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Rating environmental impact studies.

Many governments withhold their approval of projects, funding or regulatory permits for activities that might adversely affect the environment, until they have formally obtained and reviewed an assessment that predicts the new project or activity threatens little environmental harm. However, few attempts have been made to audit the reliability of forecasts contained in these environmental assessments. In fact, Ralf C. Buckley says his new analysis of Australia's track record with environmental assessments represents "the first national-scale audit for any country." And in the recently released May AMBIO, he concludes that "in Australia at least...improvement is clearly needed."

Buckley, director of the Center for Environmental Management at Bond University in Brisbane, reports that adequate monitoring data exist to test the predictions contained in only about 3 percent of the roughly 1,000 Australian environmental impact statements generated to date. He analyzed the approximately 200 major and 175 subsidiary predictions and focused on those 68 that proved the most pivotal. Forecasts in this small but important subset proved "less than 50 percent accurate on average and [occasionally missed the mark by] over two orders of magnitude," he says.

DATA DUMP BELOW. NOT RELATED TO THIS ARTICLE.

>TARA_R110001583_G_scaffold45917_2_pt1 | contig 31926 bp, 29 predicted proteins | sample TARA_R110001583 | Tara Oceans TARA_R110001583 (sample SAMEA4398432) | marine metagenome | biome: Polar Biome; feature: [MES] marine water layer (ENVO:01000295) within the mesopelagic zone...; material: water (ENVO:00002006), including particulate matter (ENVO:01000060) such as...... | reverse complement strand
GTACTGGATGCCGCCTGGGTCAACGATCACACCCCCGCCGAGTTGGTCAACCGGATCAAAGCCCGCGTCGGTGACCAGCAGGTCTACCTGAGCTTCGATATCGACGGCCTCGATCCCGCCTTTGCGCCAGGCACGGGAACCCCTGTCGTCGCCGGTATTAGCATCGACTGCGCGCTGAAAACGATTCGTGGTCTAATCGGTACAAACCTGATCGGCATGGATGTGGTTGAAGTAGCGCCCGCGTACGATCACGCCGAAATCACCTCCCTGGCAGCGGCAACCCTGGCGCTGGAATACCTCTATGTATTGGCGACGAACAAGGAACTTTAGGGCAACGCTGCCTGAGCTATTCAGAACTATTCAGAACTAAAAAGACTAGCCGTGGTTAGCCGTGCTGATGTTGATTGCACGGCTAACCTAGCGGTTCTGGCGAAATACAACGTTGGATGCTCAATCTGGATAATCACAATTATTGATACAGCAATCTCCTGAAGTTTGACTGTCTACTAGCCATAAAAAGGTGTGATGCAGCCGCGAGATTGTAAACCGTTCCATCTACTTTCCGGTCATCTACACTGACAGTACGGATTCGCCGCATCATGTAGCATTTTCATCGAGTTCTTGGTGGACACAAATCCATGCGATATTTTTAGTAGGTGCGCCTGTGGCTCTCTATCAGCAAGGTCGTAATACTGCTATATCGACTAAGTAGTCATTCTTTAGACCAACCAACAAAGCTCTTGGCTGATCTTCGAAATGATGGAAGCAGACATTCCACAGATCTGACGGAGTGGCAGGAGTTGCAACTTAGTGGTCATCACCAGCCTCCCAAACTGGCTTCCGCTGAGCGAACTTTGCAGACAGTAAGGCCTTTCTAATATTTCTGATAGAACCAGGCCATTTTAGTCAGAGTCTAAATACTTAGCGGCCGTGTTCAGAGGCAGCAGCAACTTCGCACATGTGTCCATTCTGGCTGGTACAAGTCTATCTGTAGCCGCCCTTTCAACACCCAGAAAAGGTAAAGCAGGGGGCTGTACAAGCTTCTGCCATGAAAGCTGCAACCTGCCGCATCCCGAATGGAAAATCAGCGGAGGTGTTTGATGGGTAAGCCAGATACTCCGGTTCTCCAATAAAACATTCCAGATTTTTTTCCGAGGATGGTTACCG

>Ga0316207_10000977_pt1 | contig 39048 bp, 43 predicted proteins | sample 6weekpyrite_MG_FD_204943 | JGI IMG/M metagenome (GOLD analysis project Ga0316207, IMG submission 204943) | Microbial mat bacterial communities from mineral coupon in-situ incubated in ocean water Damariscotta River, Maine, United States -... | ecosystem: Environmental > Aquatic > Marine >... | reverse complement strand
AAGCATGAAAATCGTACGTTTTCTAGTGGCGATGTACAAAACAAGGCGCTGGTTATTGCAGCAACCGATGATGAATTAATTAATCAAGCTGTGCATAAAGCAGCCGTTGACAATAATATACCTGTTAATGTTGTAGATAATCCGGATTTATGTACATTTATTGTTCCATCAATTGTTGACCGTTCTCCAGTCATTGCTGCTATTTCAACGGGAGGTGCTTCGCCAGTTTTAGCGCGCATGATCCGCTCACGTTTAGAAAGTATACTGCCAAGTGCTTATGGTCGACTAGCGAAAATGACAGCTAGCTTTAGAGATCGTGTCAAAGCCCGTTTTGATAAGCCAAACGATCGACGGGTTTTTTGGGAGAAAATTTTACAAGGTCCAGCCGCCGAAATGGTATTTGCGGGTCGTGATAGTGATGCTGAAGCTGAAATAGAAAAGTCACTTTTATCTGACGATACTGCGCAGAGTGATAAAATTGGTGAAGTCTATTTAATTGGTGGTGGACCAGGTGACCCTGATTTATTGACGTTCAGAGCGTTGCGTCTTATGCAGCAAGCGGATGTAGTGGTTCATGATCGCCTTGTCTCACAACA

Primary predictions such as those describing anticipated air or water emissions proved more accurate (52 percent) than secondary predictions such as those forecasting air or water quality (39 percent). Only 33 percent of the analyzed predictions proved more severe than actual impacts; 53 percent proved less severe.
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Title Annotation:evaluation of Australia's environmental assessments
Publication:Science News
Date:Jul 27, 1991
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